Lasting Power of Attorney

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Lasting Power of Attorney

October 31st, 2019, Legal Updates

With advances in health care and focus on good nutrition the World Health Organisation between 2015 and 2050 estimate that the world’s population over 60 will nearly double from 12% to 22%. The reality is that we are living in an ageing population and whilst on the one hand this is good news, an ageing population does present challenges in adult children dealing with aging parents and issues regarding mental capacity.

Lasting Powers of Attorney (LPAs) are intended to deal with the issue of the aging populations and is designed to fill the gap between losing capacity and passing away.  The Office of the Public Guardian reported that 3.5 million LPA’s have been registered by the end of 2018 and they receive 3,100 LPA applications every day.

The LPA delegates power to a third party (usually a family member) to make decisions on behalf of the person who loses mental capacity. However, there are number of pitfalls in practice that people should be live to when putting in place an LPA.

  • With the concept of the bank of mum and dad becoming more prevalent, it is common that grandparents assist in paying for school fees. However, the law imposes strict limits on the gifts that can be made under an LPA. Therefore if the attorney wants to use the funds to pay towards school fees they have to make an application to court.
  • When the attorney start using the LPA, they may need to provide evidence of that the person has lost capacity which will require an capacity statement. This may not be straight forward and there are occasion that capacity can be come and go which leaves the attorneys in a difficult position to decide how they can act.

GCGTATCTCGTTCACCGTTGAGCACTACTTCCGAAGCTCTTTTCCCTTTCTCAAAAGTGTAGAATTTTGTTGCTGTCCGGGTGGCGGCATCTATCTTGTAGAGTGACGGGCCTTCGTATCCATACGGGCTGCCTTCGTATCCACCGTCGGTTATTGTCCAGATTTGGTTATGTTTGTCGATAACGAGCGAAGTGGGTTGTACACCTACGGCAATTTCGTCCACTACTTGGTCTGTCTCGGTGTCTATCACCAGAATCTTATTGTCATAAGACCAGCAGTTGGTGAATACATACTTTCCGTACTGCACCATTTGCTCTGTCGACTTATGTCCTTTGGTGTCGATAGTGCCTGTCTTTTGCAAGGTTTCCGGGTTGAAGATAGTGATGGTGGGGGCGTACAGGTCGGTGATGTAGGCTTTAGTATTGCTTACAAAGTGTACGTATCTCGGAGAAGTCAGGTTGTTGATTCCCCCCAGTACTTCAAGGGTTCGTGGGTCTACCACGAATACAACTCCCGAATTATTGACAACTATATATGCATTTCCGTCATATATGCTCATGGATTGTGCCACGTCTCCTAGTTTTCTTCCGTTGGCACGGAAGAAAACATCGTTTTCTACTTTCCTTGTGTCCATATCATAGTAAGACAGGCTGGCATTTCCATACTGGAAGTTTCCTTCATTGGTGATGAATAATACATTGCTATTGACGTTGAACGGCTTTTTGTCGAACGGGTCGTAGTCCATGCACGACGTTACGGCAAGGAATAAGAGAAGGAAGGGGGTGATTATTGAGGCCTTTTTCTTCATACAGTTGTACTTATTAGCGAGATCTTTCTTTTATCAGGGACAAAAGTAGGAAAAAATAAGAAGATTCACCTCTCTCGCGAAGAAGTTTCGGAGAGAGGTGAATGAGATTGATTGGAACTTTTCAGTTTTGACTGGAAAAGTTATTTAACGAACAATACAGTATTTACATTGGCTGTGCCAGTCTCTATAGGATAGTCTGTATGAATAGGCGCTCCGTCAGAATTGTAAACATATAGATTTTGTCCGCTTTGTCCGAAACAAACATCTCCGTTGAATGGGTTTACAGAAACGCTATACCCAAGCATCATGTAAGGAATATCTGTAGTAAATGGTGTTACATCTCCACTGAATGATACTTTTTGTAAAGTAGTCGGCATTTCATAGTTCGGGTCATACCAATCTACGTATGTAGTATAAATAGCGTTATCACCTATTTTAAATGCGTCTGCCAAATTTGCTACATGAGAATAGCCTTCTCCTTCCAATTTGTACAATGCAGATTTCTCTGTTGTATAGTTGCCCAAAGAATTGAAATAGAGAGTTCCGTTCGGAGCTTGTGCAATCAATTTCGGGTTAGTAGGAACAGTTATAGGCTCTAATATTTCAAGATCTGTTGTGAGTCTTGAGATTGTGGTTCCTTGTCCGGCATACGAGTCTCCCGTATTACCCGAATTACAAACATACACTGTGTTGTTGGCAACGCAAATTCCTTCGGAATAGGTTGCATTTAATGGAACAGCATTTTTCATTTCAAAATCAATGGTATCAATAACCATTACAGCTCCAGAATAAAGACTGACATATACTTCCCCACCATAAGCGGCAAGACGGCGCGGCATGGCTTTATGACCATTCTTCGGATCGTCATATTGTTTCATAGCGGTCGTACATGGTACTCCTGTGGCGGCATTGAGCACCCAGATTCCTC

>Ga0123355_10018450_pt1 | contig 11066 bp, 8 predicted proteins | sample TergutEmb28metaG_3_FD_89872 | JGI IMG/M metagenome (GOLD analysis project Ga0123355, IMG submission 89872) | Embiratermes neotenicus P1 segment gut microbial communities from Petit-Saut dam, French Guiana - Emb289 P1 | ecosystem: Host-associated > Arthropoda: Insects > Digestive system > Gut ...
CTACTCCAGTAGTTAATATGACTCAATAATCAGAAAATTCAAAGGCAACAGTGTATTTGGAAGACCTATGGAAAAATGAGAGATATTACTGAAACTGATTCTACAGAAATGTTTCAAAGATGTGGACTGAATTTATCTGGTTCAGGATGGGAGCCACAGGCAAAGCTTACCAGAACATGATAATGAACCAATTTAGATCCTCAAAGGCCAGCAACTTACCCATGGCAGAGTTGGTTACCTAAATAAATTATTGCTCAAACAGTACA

• It is important for the donor to choose the attorney carefully. The Financial Times reported that there were 876 investigations into abuse of an LPA in the year end March 2016 of which 90% of the abusers were family members. Many donors appoint their children as attorneys but if the children do not get a long it is a recipe for disaster where disputes among siblings over the management of the estate has increased dramatically.

Provided the person putting in place the LPA is aware of the issues and get the appropriate advice when drafting the LPA, many of these issues can be mitigated.

LPA’s still have a huge benefit over the other option of doing nothing. If a person no longer has capacity to make decisions it is then too late to put in place an LPA. In these cases a relative must apply to the Court of Protection to become a deputy. This process can take at least 6 months and during this period assets are frozen. The deputy is under a requirement to file annual reports on each decision that is made and the cost of this can easily run into the thousands. Further while under an LPA you can choose who to be the attorney, but under the deputyship the court appoints a person to deal with the financial affairs.

For further questions please contact James Cohen on 0207 822 2222 or jcohen@gscsolicitors.com 

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